Footage from a Blackwater Dive Off the Coast of Italy Frames the Striking Marine Creatures Found in Its Depths

September 22, 2021

Grace Ebert

For marine biologists and photographers, a nighttime dive into the ocean offers an austere backdrop for capturing the myriad creatures that live below the surface: entirely devoid of light, black water creates a stark visual contrast to the iridescent, translucent, and tentacled organisms that float in the dark expanses, making rare sightings of cusk eels and or billowing blanket octopuses all the more striking. An expedition by Alexander Semenov (previously) near Ponza Island unveiled an array of marine life off the western coast of Italy, framing their unique forms and movements. The footage is part of an ongoing documentary project for Aquatilis, and you can see more from Semenov on his site.

 

 

 



Science

A Rare Sighting of a Glass Octopus Reveals its Nearly Transparent Membrane in Extraordinary Detail

July 16, 2021

Grace Ebert

On a 34-day expedition around the Phoenix Islands Archipelago, marine scientists from the Schmidt Ocean Institute captured exceptionally rare footage of the elusive glass octopus. With a speckled, iridescent membrane, the aquatic animal is almost entirely transparent—only its optic nerve, eyes, and digestive tract are visible to humans—and sightings like these are so infrequent that scientists previously resorted to studying the species only after pulling it from the stomachs of its predators.

Along with successfully capturing this footage, the research team also identified new marine organisms and recorded the sought-after whale shark swimming through the Pacific Ocean during the expedition. For similar underwater reveals, check out a blanket octopus unveiling her membrane.

 

 

 



Photography

Underwater Photos Taken During Blackwater Dives Frame the Atlantic Ocean's Stunning Diversity

April 29, 2021

Grace Ebert

Female blanket octopus in Palm Beach, Florida. All images licensed, © BluePlanetArchive/Steven Kovacs

After sunset, self-taught photographer Steven Kovacs plunges into the open ocean around Palm Beach to shoot the minuscule, unassuming creatures floating in the depths. He’s spent the last eight years on blackwater dives about 730 feet off the eastern coast of Florida in a process that “entails drifting near the surface at night from 0 to 100 feet over very deep water.” Often framing species rarely seen by humans, Kovacs shoots the larval fish against the dark backdrop in a way that highlights the most striking aspects of their bodies, including wispy, translucent fins, iridescent features, and bulbous eyes.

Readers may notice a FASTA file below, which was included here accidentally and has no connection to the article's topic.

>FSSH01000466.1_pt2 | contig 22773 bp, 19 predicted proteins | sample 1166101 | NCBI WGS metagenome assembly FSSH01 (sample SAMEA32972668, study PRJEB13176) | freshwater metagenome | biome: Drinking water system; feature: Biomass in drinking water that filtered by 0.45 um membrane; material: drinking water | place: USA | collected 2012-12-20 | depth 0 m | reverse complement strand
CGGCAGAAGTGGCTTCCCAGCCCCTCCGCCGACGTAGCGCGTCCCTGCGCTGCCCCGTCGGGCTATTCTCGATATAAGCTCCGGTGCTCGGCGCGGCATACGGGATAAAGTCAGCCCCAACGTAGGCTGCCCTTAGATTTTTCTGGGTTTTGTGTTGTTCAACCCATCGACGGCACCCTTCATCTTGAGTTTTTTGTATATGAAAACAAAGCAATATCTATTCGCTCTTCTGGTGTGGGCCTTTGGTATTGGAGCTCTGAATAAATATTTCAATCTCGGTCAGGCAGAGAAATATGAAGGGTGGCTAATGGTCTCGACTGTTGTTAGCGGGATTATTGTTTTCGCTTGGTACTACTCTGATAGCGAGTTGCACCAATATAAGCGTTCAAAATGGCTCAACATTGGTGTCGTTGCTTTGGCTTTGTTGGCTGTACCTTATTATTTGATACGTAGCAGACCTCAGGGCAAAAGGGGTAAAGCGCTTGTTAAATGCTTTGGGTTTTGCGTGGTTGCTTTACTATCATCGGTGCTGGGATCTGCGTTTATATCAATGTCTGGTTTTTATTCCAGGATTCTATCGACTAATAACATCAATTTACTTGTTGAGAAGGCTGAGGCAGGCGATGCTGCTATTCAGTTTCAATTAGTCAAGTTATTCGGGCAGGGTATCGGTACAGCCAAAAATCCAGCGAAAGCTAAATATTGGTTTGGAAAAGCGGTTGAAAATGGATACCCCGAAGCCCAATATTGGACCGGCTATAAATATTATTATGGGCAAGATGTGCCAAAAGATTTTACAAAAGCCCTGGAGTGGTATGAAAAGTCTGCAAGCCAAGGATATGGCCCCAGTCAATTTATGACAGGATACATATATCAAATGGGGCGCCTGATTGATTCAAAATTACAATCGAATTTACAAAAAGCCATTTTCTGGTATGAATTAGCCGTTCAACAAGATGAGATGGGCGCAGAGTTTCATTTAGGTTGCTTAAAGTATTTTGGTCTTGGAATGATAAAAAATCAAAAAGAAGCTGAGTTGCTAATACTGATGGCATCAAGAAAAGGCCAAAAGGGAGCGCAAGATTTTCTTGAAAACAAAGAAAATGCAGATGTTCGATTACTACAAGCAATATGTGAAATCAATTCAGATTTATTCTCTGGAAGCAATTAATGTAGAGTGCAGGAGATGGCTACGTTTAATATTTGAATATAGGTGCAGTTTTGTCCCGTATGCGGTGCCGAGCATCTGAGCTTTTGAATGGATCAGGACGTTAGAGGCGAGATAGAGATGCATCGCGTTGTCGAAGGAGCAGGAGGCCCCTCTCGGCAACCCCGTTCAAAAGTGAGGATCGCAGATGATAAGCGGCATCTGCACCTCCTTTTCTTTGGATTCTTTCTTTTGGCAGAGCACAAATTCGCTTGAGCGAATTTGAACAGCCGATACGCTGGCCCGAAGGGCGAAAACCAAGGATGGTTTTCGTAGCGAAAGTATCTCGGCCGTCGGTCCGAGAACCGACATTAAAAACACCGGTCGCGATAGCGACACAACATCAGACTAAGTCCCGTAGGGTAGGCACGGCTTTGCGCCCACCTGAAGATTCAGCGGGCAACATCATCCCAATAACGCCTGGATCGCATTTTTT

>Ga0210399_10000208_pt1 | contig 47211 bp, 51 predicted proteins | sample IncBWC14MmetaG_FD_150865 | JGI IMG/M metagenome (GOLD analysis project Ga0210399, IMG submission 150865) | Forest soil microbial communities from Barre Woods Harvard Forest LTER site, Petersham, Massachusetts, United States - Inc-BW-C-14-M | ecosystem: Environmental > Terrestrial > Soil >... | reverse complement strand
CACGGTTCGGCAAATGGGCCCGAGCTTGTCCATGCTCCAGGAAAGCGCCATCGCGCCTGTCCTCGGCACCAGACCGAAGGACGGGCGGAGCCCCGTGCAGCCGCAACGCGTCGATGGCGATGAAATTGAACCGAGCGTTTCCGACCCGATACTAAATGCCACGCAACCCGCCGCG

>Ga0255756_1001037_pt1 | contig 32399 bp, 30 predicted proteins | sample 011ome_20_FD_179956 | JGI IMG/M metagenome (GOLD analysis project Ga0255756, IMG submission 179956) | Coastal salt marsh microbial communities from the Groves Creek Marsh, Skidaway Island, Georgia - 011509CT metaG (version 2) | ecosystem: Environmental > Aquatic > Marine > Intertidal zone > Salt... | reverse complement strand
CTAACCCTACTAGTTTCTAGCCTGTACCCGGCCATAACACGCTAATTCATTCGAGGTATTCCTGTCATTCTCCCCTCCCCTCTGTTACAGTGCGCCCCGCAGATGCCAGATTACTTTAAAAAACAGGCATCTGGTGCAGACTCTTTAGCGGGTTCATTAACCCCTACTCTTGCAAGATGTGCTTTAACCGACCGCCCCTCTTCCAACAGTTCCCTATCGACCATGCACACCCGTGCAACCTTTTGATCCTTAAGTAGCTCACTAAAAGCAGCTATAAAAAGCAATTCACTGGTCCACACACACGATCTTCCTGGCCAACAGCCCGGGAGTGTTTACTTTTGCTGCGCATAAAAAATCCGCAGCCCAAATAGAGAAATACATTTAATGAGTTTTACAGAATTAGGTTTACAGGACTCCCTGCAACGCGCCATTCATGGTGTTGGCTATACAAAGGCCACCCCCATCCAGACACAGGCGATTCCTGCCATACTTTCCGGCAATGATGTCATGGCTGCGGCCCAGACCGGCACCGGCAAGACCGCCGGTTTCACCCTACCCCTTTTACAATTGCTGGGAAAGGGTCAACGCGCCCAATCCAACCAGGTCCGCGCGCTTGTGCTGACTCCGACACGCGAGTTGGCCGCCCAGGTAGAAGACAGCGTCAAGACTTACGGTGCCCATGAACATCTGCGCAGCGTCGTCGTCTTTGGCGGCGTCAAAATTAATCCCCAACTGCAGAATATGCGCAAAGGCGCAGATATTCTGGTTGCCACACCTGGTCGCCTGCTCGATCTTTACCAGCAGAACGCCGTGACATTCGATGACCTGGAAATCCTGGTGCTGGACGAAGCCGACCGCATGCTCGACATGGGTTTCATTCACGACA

Because Kovacs doesn’t have formal training in marine biology, he often enlists the help of scientists around the world to identify many of the rare fish he photographs. At the top of his list for future encounters are three cusk eel species and the female blanket octopus, a creature known for unveiling a billowing membrane that’s shown above.

Prints of Kovacs’s images are available from Blue Planet, and you can keep up with his underwater excursions on Instagram.

 

Male Paper Nautiluses, Argonauta species, in Palm Beach, Florida. © BluePlanetArchive/Steven Kovacs

Acanthonus armatus, the bethypelagic species of Cusk Eel, in Palm Beach, Florida. © BluePlanetArchive/Steven Kovacs

Left: Ribbonfish in Palm Beach, Florida. Right: Fish in the Ipnops family in Palm Beach, Florida. © BluePlanetArchive/Steven Kovacs

Brotulotaenia species of Cusk Eel in Palm Beach, Florida. © BluePlanetArchive/Steven Kovacs

Larval Wonderpus in Anilao, Philippines. © BluePlanetArchive/Steven Kovacs

Larval Pancake Batfish in Palm Beach, Florida. © BluePlanetArchive/Steven Kovacs

Tripodfish in Palm Beach, Flordia. © BluePlanetArchive/Steven Kovacs

Larval flounder in Palm Beach, Florida. © BluePlanetArchive/Steven Kovacs